how to make juice in four different ways
From an Old-Fashioned Squeeze to the Latest Technology
You probably already know all about fruit—how it’s full of nutrients, and how you can eat it in a snack, dessert, or entrée. The USDA recommends 2 cups a day, or an equivalent amount of fruit juice. But if you prefer to drink your nutrition, you might get a little more than you bargained for. Store-bought juices have added sugar and preservatives, and may lose nutritional value from pasteurization, so they aren’t always the best choice for a clean, healthy, and refreshing drink. The solution? Make your own.
Orange juice, the most popular among juice-drinkers, is a great place to start. It doesn’t take much investment, aside from a little elbow grease and a reamer. There are a few different kinds, from handheld to tabletop to electric, but the basic strategy is the same—cut the orange in half and twist it on the reamer until only the rind is left. As for the details…
- Each orange will get you 1/3 to 1/2 cup of juice
- Make sure your oranges are room temperature or warmer
- Cold oranges can be heated in the microwave for 10 seconds or submerged in hot water for 30
- Roll the whole orange on the table until you feel the flesh start to soften
- If you like a smoother texture, pour the juice through a strainer
- For a little extra fiber, pick the seeds out of the pulp and add it back into the juice
- Chill and serve, no additional sugar required
Apple juice is also a common choice, but this crisp and crunchy fruit requires a little more time if you want to juice it manually. You have to boil apple slices and mash them through a strainer, though you can get a two-for-one deal of apple juice and applesauce for very little extra effort. Check out the recipe from Tablespoon.
There are, of course, plenty of other types of fruit juice, from grape and cranberry to tropical drinks like pineapple and mango. And that’s not even getting into flavor combinations, or adding vegetables for extra nutrition. If you have a blender, you can mix sliced fruits with water until you get a smoothie-like consistency, then strain it through a fine mesh. Try using a nut milk bag; made of flexible cloth, it allows you to squeeze most of the liquid out of your fruit puree.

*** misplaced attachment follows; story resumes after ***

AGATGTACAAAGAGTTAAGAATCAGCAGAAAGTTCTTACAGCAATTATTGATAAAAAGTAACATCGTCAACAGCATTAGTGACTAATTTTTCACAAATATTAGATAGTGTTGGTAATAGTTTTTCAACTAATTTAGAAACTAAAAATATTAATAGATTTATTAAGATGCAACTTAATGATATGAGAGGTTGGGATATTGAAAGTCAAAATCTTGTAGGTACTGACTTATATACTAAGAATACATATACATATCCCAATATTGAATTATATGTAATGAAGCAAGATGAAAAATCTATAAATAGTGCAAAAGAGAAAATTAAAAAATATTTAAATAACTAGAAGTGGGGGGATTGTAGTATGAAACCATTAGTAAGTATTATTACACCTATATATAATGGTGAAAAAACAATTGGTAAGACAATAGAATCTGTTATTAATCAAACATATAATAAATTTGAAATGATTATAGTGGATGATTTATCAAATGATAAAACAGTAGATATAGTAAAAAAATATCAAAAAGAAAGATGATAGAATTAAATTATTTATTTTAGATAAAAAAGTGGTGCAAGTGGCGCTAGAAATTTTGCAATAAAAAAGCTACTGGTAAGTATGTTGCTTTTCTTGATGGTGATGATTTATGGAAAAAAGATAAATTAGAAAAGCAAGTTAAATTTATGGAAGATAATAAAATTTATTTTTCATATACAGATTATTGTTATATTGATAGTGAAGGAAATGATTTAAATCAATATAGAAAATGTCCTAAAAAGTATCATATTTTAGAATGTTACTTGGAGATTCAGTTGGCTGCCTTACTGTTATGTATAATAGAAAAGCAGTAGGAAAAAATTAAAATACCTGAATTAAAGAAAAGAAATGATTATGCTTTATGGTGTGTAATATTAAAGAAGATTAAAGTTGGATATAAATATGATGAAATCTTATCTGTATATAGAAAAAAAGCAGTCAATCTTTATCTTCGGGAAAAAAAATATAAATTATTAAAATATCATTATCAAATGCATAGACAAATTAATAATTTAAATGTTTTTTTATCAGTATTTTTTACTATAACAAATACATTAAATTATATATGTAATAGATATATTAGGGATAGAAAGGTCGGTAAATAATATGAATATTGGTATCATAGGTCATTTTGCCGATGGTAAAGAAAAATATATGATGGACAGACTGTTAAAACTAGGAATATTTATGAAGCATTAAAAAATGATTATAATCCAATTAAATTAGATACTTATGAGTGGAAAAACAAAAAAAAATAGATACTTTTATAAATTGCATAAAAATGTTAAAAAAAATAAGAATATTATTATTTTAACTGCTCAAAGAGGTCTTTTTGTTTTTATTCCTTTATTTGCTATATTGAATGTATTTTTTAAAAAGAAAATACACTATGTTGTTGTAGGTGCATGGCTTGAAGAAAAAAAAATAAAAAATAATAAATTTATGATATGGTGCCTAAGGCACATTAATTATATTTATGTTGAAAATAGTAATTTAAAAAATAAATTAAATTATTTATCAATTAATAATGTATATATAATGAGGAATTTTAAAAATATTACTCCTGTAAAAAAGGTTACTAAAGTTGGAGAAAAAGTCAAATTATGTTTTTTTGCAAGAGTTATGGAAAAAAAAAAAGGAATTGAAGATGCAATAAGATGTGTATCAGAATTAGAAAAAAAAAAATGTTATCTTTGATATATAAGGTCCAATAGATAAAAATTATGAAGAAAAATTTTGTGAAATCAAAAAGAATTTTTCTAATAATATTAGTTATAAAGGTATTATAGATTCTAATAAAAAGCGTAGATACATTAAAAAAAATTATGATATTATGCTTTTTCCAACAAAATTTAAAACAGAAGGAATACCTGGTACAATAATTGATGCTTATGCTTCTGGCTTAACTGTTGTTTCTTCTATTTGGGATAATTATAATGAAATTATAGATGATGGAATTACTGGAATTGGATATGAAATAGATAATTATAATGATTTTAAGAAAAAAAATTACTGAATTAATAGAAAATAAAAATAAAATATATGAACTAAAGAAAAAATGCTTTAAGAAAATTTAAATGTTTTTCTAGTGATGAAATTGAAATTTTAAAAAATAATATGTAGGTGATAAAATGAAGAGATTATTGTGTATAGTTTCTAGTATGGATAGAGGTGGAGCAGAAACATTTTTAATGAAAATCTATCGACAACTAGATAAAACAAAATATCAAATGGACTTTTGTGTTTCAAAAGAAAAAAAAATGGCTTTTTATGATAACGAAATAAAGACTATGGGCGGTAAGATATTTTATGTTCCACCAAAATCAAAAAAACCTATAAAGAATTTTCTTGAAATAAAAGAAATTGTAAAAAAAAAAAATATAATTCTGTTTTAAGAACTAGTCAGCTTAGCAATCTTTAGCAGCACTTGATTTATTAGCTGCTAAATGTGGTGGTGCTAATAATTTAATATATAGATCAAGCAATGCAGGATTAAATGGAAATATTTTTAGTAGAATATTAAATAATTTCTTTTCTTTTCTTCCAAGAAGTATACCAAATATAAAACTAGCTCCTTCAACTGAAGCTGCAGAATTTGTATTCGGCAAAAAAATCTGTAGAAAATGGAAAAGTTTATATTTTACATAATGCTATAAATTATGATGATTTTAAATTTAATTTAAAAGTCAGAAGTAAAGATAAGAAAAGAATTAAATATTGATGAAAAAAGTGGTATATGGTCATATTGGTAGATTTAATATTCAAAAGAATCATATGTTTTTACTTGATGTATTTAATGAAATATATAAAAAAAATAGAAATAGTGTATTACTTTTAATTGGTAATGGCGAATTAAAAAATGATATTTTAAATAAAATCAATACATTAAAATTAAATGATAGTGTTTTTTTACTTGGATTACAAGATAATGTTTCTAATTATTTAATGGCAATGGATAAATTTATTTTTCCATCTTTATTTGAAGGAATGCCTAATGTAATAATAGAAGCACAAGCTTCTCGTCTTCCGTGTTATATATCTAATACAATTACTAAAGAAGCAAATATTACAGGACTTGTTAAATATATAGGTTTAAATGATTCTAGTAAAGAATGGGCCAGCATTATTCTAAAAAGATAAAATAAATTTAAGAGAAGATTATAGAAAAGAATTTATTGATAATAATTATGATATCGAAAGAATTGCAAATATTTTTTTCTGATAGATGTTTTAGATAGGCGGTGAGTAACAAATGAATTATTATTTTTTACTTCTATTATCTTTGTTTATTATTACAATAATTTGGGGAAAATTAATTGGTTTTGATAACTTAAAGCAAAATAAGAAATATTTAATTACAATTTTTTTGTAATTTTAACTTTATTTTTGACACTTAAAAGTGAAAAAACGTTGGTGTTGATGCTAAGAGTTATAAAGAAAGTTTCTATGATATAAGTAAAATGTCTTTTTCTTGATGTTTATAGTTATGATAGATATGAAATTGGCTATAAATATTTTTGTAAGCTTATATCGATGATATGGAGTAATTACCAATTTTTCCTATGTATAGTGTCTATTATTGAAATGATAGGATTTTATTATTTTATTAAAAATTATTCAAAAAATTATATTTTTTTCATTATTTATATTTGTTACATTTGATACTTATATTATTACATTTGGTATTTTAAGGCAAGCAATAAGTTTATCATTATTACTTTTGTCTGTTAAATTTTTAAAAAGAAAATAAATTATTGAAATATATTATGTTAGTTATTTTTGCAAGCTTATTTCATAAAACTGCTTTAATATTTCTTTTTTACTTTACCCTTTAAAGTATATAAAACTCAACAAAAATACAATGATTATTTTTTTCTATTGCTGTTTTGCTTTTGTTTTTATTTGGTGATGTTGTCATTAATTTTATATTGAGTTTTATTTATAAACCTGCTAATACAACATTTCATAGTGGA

But if you’re really serious about making your own fruit juice, you may want to consider investing in a machine that’s made for the job. Some benefits of juicers include reducing labor, simplifying the process, and making it easier to make small adjustments to your ingredients list. For home use, there are two main categories of juicer, each with their own advantages: broadly speaking, a centrifugal juicer is faster and cheaper, but a masticating (or cold-press) juicer is longer-lasting and has a higher yield, especially with leafy greens. Pressed juice may also have a nutritional advantage—for a more in-depth look, Juicing Hacks breaks down the differences between the two juicers, as well as the pros and cons of each. And check outSerious Eats for a beginner’s guide on how to make juice without getting trapped in a recipe.
A side note: for every serving of juice squeezed from your fruits and vegetables, you’re left with a serving of pulp, made of everything else that went into the juicer. It doesn’t look like the most appetizing result, but it’s not just a waste product either. Depending on which fruit or vegetables it came from, you can use juice pulp as an ingredient in a variety of dishes—these juicer pulp recipes from Just Juice will help you make the most of those leftovers.
There you have it! You can enjoy fresh, homemade juice in your favorite flavor, with all of the nutritional value and none of the extra sugar and preservatives. That means you need to keep your juice refrigerated and drink it within a few days, but the taste is worth it. As for serving your refreshing beverages, check out pitchers and plastic tumblers that will bring color to your table, whether you’re feeding yourself or entertaining guests.